Thursday, July 14, 2005

Jack Nicklaus

It was during my second year in the ministry. I was at a presbytery meeting and, at dinner, I was seated next to a female clergy whose father was a "famous" member of this presbytery. He had been there for years, and was well known for his commitment, his passion, his hard work. But his daughter told a different story.

He was so committed to ministry, that he never made it home for a single birthday celebration. He was so passionate about serving God's people, that every anniversary was spent at some meeting, at some event. He worked so hard, that he could not tear himself away to attend either of his daughter's graduations from high school and college.

I thought about that conversation this morning as I watched an interview with Jack Nicklaus. Certainly the best golfer America has ever produced, if not the best in the world, Nicklaus is playing in his final 'major' event, the British Open. He talked with the interviewer about his golf career, his legacy, the tragic drowning of his small grandson earlier this year, about his decision to "put away his clubs."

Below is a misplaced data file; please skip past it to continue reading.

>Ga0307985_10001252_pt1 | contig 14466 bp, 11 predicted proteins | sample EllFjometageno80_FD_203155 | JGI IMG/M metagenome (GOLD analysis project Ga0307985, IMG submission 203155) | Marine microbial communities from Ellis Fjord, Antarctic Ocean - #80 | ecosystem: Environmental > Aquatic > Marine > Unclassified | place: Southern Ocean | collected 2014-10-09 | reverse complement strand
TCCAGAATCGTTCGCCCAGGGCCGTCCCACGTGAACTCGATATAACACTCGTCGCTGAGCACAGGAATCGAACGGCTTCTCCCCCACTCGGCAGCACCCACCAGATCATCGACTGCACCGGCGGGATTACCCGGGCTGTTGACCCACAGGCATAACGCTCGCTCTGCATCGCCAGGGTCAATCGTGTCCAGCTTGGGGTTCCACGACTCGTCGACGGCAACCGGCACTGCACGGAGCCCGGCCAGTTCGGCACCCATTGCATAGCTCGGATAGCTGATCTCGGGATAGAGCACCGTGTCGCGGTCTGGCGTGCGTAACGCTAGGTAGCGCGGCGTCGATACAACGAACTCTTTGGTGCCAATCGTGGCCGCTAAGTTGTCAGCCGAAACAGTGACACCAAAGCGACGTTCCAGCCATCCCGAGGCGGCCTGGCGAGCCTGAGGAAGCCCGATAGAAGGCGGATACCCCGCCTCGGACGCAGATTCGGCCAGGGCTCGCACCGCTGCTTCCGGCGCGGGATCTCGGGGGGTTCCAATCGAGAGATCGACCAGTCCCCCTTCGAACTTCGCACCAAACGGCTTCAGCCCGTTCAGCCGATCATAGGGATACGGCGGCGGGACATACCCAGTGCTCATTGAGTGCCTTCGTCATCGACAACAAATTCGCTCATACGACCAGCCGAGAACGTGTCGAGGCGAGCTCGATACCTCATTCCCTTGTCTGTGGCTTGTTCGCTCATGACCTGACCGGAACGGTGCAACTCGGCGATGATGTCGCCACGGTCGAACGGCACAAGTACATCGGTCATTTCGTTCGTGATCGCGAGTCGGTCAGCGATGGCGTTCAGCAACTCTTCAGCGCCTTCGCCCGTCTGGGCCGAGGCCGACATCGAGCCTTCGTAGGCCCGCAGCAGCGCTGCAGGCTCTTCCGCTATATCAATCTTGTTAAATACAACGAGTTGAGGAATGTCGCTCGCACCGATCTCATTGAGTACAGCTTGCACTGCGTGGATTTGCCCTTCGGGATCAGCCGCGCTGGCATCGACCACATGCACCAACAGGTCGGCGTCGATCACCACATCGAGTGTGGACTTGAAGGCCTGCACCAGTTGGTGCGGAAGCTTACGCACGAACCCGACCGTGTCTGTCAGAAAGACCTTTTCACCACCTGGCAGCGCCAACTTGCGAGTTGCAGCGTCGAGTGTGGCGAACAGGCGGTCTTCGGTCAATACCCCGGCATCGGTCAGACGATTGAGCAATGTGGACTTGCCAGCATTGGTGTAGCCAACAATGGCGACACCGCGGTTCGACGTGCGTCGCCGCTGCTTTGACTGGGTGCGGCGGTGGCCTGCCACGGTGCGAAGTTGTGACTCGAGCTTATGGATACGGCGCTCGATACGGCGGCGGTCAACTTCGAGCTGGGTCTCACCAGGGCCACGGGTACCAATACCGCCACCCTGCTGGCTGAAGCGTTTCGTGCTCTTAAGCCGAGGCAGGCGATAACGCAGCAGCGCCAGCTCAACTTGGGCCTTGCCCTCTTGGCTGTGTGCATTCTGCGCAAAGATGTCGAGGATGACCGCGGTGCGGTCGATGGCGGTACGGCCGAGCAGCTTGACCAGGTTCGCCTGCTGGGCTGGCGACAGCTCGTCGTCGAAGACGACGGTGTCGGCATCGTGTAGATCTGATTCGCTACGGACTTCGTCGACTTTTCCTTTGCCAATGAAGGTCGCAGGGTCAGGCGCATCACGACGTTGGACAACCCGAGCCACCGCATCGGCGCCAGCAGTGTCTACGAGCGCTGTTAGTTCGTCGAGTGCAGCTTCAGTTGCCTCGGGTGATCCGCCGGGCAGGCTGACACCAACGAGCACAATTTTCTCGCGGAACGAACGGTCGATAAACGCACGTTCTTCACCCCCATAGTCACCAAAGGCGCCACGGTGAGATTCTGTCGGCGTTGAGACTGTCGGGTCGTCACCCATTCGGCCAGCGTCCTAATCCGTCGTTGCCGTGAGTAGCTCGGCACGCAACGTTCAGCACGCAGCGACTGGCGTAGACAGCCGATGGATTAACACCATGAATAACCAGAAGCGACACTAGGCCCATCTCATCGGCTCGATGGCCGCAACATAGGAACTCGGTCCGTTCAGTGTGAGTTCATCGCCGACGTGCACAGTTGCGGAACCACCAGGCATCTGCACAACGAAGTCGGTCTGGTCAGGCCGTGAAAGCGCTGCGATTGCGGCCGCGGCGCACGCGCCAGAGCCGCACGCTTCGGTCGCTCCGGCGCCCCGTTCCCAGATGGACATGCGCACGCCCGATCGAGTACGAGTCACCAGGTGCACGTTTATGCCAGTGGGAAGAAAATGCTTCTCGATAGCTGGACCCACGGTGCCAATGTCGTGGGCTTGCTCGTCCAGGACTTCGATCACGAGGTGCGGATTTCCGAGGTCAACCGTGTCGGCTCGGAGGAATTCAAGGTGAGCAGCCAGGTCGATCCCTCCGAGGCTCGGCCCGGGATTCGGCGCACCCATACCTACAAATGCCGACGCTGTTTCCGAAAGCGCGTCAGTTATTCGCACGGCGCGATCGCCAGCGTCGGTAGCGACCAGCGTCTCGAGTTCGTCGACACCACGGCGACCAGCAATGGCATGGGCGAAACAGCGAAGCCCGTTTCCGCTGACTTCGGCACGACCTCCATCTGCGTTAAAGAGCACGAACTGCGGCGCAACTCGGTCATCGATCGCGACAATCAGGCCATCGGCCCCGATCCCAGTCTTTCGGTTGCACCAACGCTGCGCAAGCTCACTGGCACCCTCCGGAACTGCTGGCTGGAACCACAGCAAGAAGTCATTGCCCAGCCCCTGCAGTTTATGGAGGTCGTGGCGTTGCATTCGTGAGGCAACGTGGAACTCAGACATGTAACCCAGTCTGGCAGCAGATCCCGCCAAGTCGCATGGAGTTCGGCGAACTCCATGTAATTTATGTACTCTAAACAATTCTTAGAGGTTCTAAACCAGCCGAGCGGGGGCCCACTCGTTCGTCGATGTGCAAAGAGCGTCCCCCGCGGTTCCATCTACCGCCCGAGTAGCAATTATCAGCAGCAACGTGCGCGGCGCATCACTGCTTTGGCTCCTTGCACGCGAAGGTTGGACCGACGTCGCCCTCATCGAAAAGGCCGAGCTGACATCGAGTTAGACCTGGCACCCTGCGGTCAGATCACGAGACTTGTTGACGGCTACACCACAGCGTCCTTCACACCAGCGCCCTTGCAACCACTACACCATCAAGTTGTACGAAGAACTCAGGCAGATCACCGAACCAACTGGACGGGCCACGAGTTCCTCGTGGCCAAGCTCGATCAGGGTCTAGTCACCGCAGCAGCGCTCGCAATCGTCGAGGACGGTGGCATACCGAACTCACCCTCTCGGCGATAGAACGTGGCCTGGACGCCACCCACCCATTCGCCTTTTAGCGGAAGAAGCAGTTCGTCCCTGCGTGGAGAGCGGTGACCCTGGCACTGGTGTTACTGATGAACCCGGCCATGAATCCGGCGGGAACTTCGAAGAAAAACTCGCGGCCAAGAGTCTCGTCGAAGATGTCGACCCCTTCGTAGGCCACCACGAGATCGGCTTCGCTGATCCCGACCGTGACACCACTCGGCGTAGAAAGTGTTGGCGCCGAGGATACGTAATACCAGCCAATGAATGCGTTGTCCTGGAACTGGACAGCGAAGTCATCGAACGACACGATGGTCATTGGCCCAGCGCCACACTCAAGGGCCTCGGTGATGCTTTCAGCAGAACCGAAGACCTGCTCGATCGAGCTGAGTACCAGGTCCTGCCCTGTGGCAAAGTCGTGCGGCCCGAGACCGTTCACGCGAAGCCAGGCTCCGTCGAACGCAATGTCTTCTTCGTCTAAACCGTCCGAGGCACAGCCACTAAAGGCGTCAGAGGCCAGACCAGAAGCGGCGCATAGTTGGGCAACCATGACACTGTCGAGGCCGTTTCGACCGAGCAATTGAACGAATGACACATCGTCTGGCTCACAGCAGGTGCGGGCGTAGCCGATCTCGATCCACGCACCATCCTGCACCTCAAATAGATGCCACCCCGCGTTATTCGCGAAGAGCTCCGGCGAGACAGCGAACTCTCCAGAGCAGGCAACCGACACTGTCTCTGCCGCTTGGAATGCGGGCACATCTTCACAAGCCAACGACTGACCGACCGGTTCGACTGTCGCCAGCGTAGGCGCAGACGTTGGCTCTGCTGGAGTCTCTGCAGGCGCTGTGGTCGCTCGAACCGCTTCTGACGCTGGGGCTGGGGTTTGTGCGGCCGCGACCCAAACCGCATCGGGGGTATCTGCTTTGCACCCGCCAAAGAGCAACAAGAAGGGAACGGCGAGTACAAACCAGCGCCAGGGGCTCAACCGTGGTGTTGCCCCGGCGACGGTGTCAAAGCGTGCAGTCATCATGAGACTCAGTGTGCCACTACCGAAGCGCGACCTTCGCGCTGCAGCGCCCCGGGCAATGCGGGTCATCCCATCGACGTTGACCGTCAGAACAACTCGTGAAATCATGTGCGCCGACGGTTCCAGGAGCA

Then the interviewer asked, "Over the years, with all the tournaments, all the victories, all the tours, it must have meant you missed a lot of family events." To which Nicklaus replied, "Not a one. I was there for every graduation, every birthday, every anniversary. I never missed a football game or any other school event my kids were in." He intentionally arranged his tour and practice schedules so he would be there for his family.


Now, I know that he could probably afford to charter a private jet to fly home after a round of golf, attend an event, and fly back in the middle of the night for the next day's round. Even so, it would have been a sacrifice to lose time, sleep, and energy to fulfill that desire to see his kids, to see his wife, to be with his family in such moments. He obviously made some choices, along the way, about tournaments he would willingly miss for the sake of his family.

Committed, passionate, hard working -
I think I know who is the better role model.

(c) 2005 Thom M. Shuman

No comments: